Fired Police Chief Wins Back Job After Eight-Year Fight
January 12, 2011
The Merit Systems Protection Board, in a decision Tuesday, also ordered that the U.S. Department of the Interior pay Teresa Chambers back pay, interest and other benefits.
Chambers had contended that she was dismissed in retaliation for exposing staffing and security problems and claimed protection under the federal Whistleblower Protection Act. The Department of Interior said Chambers was fired for insubordination and failing to follow the chain of command.
Dave Barna, spokesman for National Park Service, says the agency is reviewing the decision.
Previous coverage of the incident:
Teresa C. Chambers, the former U.S. Park Police chief who was removed in 2003 for voicing concerns about staffing shortages, could be back on the job next month after federal officials ordered her reinstatement Tuesday citing a lack of evidence.
Chambers was suspended and later fired after telling The Washington Post in December 2003 that traffic accidents had increased along the Baltimore-Washington Parkway because two, rather than the recommended four, officers were on patrol. The police agency also lacked enough officers to protect U.S. parkland, Chambers said at the time, adding that unarmed guards would protect some national monuments.
Citing weak evidence against her, the Merit Systems Protection Board ordered the Park Police Tuesday to reinstate Chambers within 20 days. She is also entitled to retroactive pay starting from July 2004, as well as the reimbursement for legal fees.
The decision caps almost eight years of legal efforts by Chambers, who currently serves as Riverdale’s police chief. She was stunned by the decision, she said Tuesday.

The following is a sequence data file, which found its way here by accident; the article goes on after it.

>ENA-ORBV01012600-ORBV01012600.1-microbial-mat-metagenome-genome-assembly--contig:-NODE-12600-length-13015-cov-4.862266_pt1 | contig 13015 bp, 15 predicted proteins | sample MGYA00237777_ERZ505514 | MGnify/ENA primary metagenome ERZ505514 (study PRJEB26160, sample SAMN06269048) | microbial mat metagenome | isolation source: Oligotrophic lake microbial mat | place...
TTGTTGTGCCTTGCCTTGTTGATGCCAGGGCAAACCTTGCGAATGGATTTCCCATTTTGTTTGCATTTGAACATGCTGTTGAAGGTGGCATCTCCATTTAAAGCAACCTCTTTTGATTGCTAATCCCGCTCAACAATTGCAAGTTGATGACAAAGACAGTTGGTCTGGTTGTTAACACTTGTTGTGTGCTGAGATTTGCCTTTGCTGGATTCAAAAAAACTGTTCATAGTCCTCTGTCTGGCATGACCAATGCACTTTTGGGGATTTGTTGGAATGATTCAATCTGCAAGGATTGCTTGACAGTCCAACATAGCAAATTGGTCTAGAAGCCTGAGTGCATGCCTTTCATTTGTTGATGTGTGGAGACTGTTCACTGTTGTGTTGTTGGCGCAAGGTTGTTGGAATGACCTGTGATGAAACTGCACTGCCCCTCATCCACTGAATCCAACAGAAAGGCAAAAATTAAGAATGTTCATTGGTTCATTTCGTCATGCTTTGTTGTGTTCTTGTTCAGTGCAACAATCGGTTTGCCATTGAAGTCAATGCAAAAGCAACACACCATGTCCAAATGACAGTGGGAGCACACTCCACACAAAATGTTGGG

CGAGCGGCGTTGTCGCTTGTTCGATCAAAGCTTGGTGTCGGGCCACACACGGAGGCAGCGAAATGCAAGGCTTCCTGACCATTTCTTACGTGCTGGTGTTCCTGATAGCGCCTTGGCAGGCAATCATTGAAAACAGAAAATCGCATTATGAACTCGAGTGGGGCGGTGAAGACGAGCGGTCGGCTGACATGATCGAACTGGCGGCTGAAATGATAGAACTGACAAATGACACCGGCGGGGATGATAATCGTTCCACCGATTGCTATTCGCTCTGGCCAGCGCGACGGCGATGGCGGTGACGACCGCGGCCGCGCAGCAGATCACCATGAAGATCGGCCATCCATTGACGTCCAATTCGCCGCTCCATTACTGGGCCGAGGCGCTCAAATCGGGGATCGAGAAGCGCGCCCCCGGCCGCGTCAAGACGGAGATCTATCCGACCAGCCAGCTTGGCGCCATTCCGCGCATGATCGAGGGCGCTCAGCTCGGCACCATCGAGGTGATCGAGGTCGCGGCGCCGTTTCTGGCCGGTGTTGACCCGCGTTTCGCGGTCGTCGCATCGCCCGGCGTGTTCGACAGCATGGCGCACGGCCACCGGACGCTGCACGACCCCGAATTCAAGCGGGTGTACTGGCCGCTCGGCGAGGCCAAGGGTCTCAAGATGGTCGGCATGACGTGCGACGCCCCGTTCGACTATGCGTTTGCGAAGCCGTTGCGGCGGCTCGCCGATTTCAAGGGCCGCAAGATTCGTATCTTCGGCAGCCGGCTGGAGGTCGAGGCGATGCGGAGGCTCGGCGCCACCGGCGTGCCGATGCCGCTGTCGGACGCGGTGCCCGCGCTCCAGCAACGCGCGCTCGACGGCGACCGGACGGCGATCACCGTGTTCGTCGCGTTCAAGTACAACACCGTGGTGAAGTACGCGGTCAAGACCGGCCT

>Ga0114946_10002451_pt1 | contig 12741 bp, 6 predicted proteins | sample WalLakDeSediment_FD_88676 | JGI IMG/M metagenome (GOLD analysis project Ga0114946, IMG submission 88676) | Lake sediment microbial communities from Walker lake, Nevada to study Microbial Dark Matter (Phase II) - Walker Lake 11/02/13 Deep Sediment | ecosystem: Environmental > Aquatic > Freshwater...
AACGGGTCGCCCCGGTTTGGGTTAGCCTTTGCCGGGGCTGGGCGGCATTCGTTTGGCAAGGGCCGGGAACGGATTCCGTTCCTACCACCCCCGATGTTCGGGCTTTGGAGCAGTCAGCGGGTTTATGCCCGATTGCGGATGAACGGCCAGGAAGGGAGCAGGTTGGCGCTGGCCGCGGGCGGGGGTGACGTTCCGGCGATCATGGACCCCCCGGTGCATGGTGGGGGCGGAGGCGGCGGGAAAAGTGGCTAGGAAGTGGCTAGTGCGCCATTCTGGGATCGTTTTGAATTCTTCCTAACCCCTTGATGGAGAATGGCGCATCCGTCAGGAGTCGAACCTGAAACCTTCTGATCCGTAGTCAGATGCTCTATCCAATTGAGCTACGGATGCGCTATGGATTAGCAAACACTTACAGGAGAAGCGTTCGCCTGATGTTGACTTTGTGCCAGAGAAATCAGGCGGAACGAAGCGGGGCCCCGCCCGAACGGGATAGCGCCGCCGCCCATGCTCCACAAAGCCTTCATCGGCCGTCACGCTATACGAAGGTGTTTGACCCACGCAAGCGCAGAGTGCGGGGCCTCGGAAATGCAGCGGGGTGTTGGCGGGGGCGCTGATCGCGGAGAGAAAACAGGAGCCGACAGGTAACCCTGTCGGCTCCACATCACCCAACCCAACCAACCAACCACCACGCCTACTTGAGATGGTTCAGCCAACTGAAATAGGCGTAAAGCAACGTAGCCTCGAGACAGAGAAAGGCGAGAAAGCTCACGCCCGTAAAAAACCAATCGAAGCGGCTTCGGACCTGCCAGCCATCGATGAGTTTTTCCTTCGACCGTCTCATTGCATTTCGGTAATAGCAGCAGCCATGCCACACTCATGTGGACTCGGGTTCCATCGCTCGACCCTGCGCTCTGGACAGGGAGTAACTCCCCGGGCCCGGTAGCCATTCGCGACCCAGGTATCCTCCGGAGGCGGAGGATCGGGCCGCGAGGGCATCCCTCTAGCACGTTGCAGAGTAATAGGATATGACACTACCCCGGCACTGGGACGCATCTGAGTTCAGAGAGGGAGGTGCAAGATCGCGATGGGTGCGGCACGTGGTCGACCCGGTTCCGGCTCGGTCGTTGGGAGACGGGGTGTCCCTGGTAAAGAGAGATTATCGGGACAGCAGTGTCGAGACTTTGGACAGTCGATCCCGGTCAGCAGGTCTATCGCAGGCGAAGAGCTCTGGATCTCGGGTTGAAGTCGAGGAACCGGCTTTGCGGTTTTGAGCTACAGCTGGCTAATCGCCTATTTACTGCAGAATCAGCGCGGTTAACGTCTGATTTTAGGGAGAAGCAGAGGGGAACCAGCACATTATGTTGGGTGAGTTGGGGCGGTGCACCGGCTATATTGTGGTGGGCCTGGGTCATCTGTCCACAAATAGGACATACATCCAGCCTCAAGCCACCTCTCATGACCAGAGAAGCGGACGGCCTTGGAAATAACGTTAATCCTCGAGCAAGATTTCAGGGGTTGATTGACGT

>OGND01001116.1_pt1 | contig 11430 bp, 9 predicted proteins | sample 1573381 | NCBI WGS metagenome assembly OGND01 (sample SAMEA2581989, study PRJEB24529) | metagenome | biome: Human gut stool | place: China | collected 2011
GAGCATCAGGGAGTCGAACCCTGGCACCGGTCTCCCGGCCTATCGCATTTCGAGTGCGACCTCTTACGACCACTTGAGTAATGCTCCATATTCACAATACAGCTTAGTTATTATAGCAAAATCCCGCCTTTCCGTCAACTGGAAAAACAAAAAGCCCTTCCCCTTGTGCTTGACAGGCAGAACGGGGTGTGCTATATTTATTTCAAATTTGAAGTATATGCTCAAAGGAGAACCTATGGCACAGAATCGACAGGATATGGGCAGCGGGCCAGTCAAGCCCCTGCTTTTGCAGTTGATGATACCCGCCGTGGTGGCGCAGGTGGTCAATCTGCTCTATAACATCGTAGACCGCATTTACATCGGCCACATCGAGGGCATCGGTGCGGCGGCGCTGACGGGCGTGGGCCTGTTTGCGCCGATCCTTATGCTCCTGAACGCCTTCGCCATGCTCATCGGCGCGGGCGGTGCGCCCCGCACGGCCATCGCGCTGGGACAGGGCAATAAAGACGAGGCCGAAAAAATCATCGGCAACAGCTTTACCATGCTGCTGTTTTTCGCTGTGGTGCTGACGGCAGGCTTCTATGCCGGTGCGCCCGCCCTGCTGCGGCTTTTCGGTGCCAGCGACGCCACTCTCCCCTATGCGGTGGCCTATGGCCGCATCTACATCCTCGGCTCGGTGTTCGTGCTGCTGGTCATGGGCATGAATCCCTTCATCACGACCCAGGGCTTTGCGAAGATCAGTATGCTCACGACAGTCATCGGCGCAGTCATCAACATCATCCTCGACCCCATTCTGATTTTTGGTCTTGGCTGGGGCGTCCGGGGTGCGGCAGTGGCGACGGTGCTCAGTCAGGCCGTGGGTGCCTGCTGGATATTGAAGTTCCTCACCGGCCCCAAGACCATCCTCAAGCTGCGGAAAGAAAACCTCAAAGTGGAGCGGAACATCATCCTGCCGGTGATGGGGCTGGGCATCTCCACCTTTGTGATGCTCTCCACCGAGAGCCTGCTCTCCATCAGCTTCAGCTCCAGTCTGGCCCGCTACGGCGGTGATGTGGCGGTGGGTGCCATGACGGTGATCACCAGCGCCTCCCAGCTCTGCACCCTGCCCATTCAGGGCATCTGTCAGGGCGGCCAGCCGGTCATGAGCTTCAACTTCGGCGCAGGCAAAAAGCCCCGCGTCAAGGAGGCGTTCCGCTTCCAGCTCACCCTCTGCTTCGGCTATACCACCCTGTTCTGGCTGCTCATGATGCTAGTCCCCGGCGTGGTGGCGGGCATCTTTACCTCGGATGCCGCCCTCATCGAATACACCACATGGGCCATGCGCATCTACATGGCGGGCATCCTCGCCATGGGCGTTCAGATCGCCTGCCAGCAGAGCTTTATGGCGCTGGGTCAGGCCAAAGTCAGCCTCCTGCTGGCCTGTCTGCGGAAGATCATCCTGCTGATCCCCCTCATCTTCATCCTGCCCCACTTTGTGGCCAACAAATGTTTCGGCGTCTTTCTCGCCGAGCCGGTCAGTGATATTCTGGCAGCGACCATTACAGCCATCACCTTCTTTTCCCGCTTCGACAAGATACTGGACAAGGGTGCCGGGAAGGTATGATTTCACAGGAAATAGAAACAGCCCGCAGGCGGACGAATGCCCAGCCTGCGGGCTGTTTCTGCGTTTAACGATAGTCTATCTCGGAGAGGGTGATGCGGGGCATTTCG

“The goal from the start was to return to the job that I loved, the job I competed for and was hired for, and to make sure justice prevailed, not just for me,” Chambers said in an interview. “This is precedent-setting for other civil servants, other federal employees. One of the questions has been can a federal employee be fired for telling the truth, and this case will lay the groundwork for the future.”
The Bush administration had removed her on the basis of six charges, two of which were later dismissed by an administrative judge. The U.S. Court of Appeals for the Federal Circuit dismissed another charge last April and the MSPB dismissed the others Tuesday. ad_icon
Her lawyer, Paula Dinerstein of the advocacy group Public Employees for Environmental Responsibility, called the decision “a wonderful ruling, not only for Chief Chambers but for thousands who believe that honesty is part of public service.”
The National Park Service, which oversees the Park Police, is reviewing the ruling and had no comment Tuesday, according to spokesman David Barna.
Salvatore Lauro has served as Park Police chief since January 2009. He could not be reached for comment Tuesday night. By law, Lauro would have to step down to make room for Chambers, according to her lawyers.
MSPB is an independent three-member panel that hears appeals from federal employees seeking reinstatement. Two of the board’s three members, Susan Tsui Grundmann and Anne M. Wagner, were appointed by President Obama; Mary M. Rose was appointed by George W. Bush.
About 1 percent of appeals result in reinstatement, according to agency figures from 2008.
Chambers said she was puzzled and disappointed by the Obama administration’s decision to continue the legal battle, having expected it would drop the case.
“But everything happens for a reason,” she said. “A compromise, or the executive branch stepping in and fixing this wouldn’t have had the long-reaching positive impact of a court decision, in this case several court decisions and a Merit Systems Protection Board decision. That’s going to be more positive for the greater good.”